Cambodia has some of the world’s worst mental health statistics – largely due to the effects of Pol Pot’s murderous Khmer Rouge regime. Yet mental health services remain underfunded and – in the words of the World Health Organization – “critically neglected." There’s little sign of that changing in the near future, in part because few Cambodian students are interested in psychiatry as a career.
The psychiatric clinic at the government’s Khmer-Soviet Hospital in Phnom Penh is one of Cambodia’s busiest.
Fifteen years ago, said clinic director Yem Sobotra, it saw between 70 and 150 patients a day. When VOA visited in April, the daily average was 400.
With few mental health services in rural areas, where most Cambodians live, patients have to come to centers like this for treatment.
But with just 10 psychiatrists and as many nurses, most get just a few minutes before leaving with a bottle of pills.
Dr. Yem Sobotra said they could do better with more resources.
“So we [have] not much time to give good service for them – especially for psychotherapy. We just only [offer] some short [term] counseling, short [term] psychotherapy for the patient. That is my idea – not enough for service, not enough for human resources,” he said.
The challenges do not end there: Cambodia lacks the advanced drugs used in neighboring Vietnam and Thailand – a particular problem when prescribing for patients with heart conditions.
It also needs more psychiatrists – yet few youngsters seem interested.
Nationwide just six students are taking the three-year course. Experts blame low salaries and the challenges of studying psychiatry.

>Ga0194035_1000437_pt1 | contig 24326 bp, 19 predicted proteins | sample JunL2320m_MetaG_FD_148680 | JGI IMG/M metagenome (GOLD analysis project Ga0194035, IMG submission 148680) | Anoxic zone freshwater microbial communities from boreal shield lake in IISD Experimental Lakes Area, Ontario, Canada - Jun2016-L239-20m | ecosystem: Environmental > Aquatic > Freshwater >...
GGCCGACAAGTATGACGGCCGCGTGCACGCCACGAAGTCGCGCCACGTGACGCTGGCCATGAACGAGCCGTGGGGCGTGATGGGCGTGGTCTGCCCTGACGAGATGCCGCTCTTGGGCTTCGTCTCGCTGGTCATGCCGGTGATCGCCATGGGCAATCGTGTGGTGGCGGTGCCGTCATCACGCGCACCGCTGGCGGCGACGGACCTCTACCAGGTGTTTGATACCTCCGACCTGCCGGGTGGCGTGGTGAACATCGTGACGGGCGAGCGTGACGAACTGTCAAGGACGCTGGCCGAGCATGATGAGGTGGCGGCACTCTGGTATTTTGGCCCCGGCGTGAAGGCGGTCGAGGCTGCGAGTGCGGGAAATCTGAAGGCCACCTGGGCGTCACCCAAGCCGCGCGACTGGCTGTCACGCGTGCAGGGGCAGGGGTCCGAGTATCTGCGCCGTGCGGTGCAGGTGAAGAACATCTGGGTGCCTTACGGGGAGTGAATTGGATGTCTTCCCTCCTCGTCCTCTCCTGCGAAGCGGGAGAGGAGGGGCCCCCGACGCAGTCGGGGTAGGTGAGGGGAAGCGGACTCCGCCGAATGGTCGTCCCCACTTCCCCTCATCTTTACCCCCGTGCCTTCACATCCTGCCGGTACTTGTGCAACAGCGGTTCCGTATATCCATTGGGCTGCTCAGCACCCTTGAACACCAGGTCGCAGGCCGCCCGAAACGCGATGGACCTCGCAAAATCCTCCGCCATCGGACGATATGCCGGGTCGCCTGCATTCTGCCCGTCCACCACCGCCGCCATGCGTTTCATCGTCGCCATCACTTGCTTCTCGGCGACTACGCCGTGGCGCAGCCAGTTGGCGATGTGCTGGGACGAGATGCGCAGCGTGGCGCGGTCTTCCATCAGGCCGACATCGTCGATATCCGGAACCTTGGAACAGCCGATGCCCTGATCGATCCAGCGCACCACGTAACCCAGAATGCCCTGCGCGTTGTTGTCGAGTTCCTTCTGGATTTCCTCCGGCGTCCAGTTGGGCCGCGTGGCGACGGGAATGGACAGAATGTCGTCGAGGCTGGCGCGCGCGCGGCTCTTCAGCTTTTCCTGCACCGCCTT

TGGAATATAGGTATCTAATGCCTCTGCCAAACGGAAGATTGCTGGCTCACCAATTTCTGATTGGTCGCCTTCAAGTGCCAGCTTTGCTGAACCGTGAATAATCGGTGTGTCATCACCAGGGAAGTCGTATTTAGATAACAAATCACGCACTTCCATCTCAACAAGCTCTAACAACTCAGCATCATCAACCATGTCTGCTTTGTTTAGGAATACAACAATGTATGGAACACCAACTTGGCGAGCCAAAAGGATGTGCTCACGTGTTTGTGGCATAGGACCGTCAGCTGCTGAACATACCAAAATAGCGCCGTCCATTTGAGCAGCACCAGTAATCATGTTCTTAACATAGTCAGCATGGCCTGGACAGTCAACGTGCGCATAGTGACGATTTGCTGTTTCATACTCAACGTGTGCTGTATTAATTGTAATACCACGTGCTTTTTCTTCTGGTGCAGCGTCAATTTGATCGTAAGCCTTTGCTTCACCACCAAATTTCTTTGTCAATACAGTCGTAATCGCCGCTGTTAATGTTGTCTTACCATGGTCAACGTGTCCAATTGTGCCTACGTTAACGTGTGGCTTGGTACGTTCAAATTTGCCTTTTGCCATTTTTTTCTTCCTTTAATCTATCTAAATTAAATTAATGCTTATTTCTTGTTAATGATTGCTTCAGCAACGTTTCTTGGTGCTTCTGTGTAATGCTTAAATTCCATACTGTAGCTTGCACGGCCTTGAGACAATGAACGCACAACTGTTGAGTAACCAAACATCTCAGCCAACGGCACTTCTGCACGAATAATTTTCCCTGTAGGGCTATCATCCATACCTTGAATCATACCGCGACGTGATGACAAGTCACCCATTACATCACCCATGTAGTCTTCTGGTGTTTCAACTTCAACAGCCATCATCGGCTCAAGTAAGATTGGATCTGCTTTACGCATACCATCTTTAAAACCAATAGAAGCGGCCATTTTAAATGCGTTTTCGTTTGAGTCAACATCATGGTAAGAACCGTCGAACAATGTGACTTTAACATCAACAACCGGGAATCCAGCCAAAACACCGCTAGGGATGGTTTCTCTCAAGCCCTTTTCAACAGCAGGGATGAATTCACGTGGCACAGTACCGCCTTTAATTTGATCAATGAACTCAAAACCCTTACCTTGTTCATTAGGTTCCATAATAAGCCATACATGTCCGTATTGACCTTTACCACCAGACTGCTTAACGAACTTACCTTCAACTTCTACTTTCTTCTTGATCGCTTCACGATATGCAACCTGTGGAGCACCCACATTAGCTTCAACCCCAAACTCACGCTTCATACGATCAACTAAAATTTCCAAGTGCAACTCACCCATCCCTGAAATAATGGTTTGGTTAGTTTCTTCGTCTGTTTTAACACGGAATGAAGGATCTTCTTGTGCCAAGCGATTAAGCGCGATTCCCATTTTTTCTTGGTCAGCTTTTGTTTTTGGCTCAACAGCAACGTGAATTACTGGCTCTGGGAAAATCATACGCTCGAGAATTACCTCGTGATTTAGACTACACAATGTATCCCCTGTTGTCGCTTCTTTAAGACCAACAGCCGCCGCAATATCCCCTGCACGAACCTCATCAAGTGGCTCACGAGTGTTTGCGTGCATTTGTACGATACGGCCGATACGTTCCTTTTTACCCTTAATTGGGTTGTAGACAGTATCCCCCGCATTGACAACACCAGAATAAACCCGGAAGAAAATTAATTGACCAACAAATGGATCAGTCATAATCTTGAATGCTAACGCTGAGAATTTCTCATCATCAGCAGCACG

TPO-Cambodia is a respected mental health non-profit.
Dr. Chhim Sotheara, who heads TPO, said Cambodia had many needs, few resources – particularly in rural areas – and a government that was not doing enough.
A skills-transfer program would help, he said.
“We don’t have anyone enrolling in the psychiatry training program, so that’s not going to happen. So I think the transferring skills from the specialist psychiatrist to GP, GP to nurse, to village health support groups, traditional healers, the monks, the nuns – and all this would be good,” he said.
At the government’s newly formed Department of Mental Health and Substance Abuse, Deputy Director Dr. Muny Sothara said matters have improved in recent years, but acknowledged more was needed.
“For the coming future we need to improve the quality of the existing trained staff instead, and also additional mobilize new general practitioners and nurses in order to operate more mental health units in other sectors down,” he said.
Yet despite repeated requests, officials were unable to tell VOA how many doctors and nurses it has trained in mental health basics.
And with limited funds allocated – perhaps $1 million a year – it is unlikely that those in need of better mental health services will see improvements soon.